SCAR Project exhibit is running through November 6th at the
201 Mulberry St., NYC.
I was lucky enough to be invited to the private opening party. I met the photographer David Jay, who’s efforts have brought the story of many young women into the public eye. He portrays the beauty of his subjects but the beauty goes beyond skin deep. Each showing so much emotion and love of life that only someone who has heard those dreaded words, “I’m sorry, you have breast cancer” can exude.
Carmen, the woman I photographed over 2 years ago when she was diagnosed with breast cancer is the common thread and responsible for our paths crossing.
David photographs young women because he wants to educate people to the fact that breast cancer sees no age boundary. And he wants it to hit home. His images are shocking. Cancer can strike just as you enter womanhood. For some before they even had a chance to think about bearing children, some after. Their lives are just really beginning, how can someone so young have to face their mortality. How could this happen – to young, vital, otherwise healthy beings. No one has those answers and even some doctors do not persue extensive tests on young women because they didn’t think they were at risk. Sadly the National Cancer Institute recommends mammograms for women aged 40 and up.
For every women pictured, the companion brochure tells their personal story. The images and words together are haunting.
Their journey is different, and yet the same. The fear, struggles, hope and love of life binds them together. Being photographed helped to empower them and make them feel beautiful.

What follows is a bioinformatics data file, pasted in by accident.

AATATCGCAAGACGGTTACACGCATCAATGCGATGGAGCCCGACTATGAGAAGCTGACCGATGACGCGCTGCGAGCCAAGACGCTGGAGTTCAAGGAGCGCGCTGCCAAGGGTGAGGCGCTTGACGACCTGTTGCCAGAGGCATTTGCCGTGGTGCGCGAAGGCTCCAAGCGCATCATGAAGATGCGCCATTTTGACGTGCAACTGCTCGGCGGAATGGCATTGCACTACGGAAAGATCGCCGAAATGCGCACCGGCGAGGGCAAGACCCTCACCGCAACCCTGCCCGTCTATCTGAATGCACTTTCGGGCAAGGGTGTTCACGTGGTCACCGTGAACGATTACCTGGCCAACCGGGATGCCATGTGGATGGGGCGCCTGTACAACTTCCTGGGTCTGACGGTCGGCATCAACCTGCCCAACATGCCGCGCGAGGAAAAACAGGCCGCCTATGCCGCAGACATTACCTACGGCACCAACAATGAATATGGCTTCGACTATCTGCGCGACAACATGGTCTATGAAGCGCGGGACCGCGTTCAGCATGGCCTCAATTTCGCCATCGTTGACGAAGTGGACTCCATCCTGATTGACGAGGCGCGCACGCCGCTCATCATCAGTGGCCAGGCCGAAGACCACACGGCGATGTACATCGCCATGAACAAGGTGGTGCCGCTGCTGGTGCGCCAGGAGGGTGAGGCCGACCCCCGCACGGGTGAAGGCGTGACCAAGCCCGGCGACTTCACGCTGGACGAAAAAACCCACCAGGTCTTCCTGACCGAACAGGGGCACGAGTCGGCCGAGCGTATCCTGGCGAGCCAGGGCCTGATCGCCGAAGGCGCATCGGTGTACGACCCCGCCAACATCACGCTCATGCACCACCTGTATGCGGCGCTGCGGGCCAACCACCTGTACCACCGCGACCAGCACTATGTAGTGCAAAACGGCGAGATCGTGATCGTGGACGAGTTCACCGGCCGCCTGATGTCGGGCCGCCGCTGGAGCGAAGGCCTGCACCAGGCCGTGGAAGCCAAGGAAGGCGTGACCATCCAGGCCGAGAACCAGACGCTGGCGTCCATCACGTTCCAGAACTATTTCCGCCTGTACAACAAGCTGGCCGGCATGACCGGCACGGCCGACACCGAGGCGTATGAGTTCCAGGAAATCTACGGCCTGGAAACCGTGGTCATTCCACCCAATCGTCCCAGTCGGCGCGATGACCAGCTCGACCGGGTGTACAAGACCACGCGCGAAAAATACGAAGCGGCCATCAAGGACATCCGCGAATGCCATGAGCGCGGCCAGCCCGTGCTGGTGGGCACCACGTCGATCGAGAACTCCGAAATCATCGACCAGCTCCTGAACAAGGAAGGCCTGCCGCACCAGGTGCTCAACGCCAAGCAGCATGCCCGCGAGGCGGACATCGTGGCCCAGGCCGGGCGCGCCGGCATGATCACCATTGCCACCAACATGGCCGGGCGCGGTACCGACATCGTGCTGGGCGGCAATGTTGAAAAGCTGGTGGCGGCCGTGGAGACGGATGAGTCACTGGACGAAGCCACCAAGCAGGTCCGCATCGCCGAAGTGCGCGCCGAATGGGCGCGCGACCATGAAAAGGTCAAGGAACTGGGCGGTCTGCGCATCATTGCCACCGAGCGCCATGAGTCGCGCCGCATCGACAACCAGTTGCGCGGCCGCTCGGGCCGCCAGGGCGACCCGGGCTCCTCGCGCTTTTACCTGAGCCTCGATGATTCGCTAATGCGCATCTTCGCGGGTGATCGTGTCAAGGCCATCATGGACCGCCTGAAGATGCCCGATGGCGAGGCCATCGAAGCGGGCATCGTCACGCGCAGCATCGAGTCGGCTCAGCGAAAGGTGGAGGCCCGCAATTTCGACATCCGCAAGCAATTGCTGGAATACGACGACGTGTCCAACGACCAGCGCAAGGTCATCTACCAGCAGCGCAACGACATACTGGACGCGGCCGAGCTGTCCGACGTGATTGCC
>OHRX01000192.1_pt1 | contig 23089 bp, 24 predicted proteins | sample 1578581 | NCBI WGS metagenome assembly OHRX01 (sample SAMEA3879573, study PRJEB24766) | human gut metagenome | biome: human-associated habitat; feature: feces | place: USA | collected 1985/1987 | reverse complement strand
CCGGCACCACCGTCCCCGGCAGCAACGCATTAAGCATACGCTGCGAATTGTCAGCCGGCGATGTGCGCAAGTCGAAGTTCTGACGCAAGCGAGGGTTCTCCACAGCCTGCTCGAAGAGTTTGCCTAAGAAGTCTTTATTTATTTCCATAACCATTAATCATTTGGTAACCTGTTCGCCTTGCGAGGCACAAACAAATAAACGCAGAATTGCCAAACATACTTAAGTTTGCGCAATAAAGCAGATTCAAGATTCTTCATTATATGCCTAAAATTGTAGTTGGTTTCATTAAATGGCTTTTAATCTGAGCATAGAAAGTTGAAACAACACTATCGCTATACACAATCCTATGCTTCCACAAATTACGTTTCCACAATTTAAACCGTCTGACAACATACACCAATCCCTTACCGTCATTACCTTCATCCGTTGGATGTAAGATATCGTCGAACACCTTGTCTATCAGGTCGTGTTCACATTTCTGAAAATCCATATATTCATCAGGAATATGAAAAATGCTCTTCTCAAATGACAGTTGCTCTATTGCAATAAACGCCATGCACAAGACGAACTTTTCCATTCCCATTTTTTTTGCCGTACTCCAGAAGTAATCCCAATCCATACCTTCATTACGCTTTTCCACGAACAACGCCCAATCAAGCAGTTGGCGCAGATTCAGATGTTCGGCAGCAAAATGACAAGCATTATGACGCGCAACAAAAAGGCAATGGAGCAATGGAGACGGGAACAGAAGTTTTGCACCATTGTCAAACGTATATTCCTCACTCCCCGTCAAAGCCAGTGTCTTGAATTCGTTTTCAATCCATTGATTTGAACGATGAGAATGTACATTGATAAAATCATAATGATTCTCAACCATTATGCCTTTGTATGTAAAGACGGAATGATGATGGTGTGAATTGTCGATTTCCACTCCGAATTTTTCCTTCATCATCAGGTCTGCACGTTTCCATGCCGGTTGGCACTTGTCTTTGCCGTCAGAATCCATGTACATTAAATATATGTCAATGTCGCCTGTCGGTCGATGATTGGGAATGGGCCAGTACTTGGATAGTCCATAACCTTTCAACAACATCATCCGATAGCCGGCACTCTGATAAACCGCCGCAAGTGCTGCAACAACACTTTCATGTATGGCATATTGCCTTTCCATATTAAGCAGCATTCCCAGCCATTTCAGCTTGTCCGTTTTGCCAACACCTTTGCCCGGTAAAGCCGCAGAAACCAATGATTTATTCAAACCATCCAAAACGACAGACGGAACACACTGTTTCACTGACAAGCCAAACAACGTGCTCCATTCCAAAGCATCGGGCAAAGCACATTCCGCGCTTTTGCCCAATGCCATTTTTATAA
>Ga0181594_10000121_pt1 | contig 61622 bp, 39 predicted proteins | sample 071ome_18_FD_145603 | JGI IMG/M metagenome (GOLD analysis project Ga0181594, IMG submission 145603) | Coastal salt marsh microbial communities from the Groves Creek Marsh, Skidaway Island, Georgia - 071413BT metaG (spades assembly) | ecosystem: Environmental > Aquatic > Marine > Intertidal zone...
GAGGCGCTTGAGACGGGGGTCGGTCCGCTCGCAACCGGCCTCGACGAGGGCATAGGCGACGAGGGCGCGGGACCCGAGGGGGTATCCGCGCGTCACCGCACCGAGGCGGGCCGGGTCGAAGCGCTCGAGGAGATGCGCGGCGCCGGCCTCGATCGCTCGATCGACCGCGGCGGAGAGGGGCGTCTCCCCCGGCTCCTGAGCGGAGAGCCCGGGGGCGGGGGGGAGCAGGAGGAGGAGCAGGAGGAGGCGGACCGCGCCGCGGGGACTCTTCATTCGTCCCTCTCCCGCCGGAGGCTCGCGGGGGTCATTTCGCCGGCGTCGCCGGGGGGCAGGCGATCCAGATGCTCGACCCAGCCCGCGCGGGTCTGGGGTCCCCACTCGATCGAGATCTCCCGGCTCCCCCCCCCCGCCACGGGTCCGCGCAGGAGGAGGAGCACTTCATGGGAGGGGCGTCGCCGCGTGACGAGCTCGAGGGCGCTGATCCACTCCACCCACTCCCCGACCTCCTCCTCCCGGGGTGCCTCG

That is the basis of my personal project: Beauty Beyond Breast Cancer. I wanted Carmen to look at herself and to understand that a scar is just a line drawn across a body. Losing her breasts did not diminish her beauty, did not take away any of her sensuality, her strength – she was still the same person inside although the outside package changed. Society has place so much emphasis on the perfect body and so many women are caught up in it with elected plastic surgery trying to get the perfect boobs, nose, flat belly etc.
Feeling beautiful is not lost on any woman and as we go past the blush of youth it is just as important. As a photographer, my sweetheart shoots nudes most of them in their 20s. Their dewey skin glows but that’s only skin deep and fleeting. I am beautiful – and so are women my age… I became my first nude model. Self portraits, exhibiting emotions as well as sensuality – having lived life made me who I am and I wanted to show that.
It was my artistic sensibility that Carmen liked and asked if I would photograph her nude. I gave her my card and when she emailed me, she told me that she was diagnosed with breast cancer and would undergo a double mastectomy. Would I shoot her before and after. I knew that I had to help tell her story.
I started a blog and posted a story, about my feelings as a woman as well as Carmen’s. Because as far as I’m concerned, although I don’t have breast
cancer, I do have breasts, a daughter and now 3 granddaughters so although her fears came to life, my fears are always lingering below the surface.
For more about breast cancer and it’s effect on women go to my Labor Of Love Pix blog
(Ok I still haven’t made the name change but it’s on the to-do list)